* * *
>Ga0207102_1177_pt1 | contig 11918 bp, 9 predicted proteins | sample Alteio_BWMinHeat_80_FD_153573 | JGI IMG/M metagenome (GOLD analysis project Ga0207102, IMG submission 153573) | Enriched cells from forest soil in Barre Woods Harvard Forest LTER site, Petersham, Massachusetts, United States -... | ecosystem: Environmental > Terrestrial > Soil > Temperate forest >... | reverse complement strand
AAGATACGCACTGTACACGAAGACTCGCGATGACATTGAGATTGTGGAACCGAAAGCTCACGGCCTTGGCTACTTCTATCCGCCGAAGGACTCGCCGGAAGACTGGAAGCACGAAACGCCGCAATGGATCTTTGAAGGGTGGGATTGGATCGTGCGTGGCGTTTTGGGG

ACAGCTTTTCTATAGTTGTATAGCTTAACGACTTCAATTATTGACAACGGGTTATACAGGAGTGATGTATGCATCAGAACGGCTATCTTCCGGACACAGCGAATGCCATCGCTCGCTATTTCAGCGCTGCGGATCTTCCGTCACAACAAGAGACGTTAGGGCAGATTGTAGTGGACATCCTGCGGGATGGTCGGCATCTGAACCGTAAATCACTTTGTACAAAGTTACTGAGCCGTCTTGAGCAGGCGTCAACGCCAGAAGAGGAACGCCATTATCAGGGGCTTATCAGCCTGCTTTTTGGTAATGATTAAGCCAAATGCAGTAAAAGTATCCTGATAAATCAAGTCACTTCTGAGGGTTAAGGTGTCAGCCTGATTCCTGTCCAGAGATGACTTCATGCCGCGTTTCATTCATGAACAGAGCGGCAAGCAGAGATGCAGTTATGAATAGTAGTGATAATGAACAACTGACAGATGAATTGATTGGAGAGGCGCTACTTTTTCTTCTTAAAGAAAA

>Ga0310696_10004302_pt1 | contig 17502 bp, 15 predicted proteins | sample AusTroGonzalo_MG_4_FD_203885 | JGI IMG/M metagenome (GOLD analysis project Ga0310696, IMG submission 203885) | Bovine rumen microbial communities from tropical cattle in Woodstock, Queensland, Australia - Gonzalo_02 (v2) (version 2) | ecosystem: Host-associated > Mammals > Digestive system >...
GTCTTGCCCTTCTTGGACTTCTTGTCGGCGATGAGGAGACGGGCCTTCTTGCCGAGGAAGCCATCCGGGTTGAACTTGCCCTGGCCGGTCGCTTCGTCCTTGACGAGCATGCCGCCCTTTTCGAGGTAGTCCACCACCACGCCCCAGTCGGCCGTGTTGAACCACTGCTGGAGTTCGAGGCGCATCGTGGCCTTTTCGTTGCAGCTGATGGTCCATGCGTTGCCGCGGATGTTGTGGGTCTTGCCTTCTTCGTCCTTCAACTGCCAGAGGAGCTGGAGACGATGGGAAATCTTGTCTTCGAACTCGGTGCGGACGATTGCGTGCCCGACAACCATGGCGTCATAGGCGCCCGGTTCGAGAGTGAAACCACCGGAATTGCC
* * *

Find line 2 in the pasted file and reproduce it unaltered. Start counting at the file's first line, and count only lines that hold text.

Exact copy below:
AAGATACGCACTGTACACGAAGACTCGCGATGACATTGAGATTGTGGAACCGAAAGCTCACGGCCTTGGCTACTTCTATCCGCCGAAGGACTCGCCGGAAGACTGGAAGCACGAAACGCCGCAATGGATCTTTGAAGGGTGGGATTGGATCGTGCGTGGCGTTTTGGGG